So at that Christmas party some years ago at Mami's house, I made my (some would say famous) coquito. Egg yolks, coconut cream, coconut milk, and lime zest. Just like my dad, I infuse boiling water with cinnamon sticks, then use the warm water to rinse out the milk cans, transferring the cinnamon sticks to the bottles at the end then chilling in the fridge.
Once cooled, my mother pulled the glass pitcher out of the refrigerator, smiling. "Feliz Navidad" (or some such festive tune) was playing in the background, and a crowd gathered, eyes shining in anticipation of starting the festivities off right. Mami turned, and in a moment of (not usual) clumsiness, the pitcher slipped out of her hand. It shattered, spraying glass and flooding the kitchen floor with coconutty creaminess. My mother looked up, her face frozen in a shocked "O."
Good daughter that I am, I quickly started cleaning, assuring Mami it was fine, no big deal; I'd go to the store to get more ingredients and remake it. The onlookers weren't quite so kind. Their once-happy, expectant faces had transformed into stern grimaces.
"Ay bueno, vamonos (we're leaving)!" one of them said, jokingly. But really only half joking. Mami stood with tears in her eyes, feelings as if she'd ruined Christmas. Of course she hadn't, and it was ridiculous to even suggest. Still, I rapidly made another batch (you'll see from the recipe it's quite simple) and stuck it in the freezer to flash cool. Meanwhile, someone led a parranda (Puerto Rican for Christmas caroling) through the house, playing instruments like guiros and tambores and nibbling on roast pork.
Like so many other holiday traditions, coquito is a beverage that is the centerpiece of parties and meals, a flavor that marks the beginning of an extended period of family and friend gatherings, of sharing time together, and of celebrating whatever is meaningful to you about the holidays. For many Puerto Ricans, when coquito appears, the holidays begin.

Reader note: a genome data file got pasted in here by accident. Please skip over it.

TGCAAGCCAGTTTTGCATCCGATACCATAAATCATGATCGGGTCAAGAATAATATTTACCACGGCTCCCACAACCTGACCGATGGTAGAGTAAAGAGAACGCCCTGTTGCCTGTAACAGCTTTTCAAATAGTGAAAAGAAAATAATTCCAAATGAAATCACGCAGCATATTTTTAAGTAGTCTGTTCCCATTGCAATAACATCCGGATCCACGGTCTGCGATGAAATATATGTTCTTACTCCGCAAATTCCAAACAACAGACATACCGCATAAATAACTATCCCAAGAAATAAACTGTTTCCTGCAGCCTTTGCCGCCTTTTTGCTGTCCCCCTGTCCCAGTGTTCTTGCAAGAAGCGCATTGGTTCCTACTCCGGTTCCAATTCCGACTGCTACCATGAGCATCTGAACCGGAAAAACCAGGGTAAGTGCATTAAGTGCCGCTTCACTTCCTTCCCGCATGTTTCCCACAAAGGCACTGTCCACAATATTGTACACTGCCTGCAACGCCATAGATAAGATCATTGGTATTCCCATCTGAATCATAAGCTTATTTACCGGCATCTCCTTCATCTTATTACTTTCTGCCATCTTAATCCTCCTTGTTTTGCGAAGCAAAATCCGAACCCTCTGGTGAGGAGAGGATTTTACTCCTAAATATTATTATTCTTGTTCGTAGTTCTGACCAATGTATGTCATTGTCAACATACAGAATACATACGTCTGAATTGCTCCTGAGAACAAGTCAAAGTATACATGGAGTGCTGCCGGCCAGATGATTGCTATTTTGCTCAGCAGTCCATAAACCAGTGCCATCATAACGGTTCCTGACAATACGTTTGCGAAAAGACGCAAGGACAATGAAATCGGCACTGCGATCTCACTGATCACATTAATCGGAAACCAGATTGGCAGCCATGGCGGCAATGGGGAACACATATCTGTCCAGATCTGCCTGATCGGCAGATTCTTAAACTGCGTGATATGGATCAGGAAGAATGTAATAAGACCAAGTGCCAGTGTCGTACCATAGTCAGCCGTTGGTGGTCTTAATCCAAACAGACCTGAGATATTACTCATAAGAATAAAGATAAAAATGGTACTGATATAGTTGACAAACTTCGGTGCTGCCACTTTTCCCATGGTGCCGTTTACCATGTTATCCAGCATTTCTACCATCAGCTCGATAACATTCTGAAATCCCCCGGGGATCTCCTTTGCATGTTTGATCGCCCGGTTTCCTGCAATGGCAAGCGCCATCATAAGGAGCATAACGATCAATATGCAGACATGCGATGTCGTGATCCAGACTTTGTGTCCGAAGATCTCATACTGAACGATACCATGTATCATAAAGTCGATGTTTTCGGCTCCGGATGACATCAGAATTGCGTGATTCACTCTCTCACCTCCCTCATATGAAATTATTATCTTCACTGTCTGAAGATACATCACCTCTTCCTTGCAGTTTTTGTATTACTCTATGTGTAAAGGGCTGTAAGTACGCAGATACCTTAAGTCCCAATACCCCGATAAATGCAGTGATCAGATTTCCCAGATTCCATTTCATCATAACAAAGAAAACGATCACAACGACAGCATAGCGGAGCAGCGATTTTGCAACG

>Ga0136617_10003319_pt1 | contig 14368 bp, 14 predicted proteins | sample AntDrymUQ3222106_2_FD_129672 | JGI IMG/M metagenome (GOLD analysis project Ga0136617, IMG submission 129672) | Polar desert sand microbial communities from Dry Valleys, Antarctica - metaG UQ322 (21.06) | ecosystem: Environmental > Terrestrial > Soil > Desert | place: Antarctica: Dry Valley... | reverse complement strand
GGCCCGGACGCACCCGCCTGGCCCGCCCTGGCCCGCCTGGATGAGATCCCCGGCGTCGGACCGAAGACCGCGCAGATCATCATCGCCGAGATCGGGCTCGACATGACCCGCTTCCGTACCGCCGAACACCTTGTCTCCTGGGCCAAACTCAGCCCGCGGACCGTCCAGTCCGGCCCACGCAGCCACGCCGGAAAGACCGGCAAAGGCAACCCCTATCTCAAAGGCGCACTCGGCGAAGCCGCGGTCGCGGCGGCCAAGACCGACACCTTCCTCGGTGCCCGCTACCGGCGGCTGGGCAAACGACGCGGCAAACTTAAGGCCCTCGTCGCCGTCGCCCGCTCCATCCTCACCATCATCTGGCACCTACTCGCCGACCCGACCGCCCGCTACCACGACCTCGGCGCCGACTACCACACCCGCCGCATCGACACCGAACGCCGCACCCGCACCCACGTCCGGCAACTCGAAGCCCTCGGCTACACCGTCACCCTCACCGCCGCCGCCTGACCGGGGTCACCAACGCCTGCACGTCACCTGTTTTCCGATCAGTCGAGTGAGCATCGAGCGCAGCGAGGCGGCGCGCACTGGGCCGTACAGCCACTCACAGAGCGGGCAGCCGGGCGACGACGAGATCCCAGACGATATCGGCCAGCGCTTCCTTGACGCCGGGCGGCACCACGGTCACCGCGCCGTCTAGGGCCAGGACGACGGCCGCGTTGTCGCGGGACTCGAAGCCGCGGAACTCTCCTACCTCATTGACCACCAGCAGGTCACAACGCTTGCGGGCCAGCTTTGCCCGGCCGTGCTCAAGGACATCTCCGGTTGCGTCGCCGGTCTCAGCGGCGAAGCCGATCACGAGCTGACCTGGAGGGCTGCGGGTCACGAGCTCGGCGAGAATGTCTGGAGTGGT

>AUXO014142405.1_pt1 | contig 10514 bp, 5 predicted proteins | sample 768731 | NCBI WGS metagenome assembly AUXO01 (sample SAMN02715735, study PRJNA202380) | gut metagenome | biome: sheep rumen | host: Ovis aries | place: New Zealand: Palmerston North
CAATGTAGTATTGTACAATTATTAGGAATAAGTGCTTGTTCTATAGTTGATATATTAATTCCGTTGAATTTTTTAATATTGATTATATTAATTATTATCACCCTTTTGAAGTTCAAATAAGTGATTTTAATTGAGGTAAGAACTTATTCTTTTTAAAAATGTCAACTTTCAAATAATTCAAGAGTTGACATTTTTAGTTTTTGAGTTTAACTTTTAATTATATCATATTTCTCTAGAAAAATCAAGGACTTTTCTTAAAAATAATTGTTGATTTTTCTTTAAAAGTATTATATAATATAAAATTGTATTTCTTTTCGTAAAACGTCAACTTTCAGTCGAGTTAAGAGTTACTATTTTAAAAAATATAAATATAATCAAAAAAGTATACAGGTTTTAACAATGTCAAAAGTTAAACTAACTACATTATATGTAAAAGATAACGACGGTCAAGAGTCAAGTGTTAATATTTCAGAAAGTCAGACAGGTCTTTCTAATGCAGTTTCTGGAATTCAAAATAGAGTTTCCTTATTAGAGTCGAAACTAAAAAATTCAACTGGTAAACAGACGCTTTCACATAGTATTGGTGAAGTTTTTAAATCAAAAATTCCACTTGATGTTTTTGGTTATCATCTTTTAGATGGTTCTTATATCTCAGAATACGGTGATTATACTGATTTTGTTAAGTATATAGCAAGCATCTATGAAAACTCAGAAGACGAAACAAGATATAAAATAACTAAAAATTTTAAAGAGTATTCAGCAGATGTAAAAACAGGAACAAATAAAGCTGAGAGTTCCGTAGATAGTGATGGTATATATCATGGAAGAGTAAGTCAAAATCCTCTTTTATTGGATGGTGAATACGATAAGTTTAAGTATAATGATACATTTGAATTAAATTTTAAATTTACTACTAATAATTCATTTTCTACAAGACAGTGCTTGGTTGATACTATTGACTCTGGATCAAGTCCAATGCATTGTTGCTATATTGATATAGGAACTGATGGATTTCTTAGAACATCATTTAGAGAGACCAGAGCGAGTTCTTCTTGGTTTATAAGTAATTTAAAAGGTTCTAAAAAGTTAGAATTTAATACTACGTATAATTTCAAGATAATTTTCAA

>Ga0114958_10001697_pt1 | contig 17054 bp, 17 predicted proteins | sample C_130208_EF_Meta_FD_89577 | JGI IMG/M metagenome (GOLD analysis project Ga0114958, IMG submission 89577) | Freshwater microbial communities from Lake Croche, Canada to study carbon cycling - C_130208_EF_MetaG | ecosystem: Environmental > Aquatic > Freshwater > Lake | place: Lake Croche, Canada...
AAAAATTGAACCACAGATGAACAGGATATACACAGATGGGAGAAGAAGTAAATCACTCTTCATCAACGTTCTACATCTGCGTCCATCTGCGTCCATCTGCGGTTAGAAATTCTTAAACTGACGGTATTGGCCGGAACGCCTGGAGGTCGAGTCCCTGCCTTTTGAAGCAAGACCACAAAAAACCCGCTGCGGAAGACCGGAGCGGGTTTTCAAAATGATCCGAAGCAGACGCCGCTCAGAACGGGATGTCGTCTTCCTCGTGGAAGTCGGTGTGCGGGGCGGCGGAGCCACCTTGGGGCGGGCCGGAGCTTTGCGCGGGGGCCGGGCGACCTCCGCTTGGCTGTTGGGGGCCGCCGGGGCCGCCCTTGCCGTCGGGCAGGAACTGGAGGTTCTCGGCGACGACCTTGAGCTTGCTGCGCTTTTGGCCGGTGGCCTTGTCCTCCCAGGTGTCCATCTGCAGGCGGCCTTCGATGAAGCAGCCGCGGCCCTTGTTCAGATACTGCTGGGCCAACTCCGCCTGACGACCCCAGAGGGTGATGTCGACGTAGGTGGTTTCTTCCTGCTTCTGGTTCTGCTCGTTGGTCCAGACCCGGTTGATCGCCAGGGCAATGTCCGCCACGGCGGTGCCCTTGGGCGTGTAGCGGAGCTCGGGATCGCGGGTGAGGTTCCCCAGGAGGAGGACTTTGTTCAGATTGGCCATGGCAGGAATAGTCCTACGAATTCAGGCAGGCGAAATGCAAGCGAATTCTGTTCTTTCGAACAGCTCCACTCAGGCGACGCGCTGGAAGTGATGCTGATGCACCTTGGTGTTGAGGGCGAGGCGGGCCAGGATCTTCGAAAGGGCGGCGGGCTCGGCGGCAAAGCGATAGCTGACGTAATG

Puerto Rican Coconut Rum Punch (Coquito)
Makes about 8 1/2 cups
1 1/4 cups
large egg yolks
(13.5-ounce) can coconut milk
(14-ounce) can sweetened condensed milk
(15-ounce) can cream of coconut, such as Coco Lopez
finely grated lime zest
Pinch of salt
Place the water and cinnamon sticks in a small saucepan and bring to a boil. Reduce the heat as needed and simmer while you prepare the remaining ingredients.
Place the egg yolks in a large blender and blend on high until they thicken into a cream, about 3 minutes.
Add the coconut milk and blend for 1 minute. Add the condensed milk and cream of coconut and blend until thickened, about 3 minutes.
Remove the cinnamon sticks from the water and set aside. Pour the cinnamon water into the blender. Add the zest, vanilla, and salt, and pulse once to incorporate. Pour into bottles or a pitcher.
Pour in the rum to desired taste and add the reserved cinnamon sticks. Refrigerate until chilled before serving. Stir well with a spoon to incorporate before serving.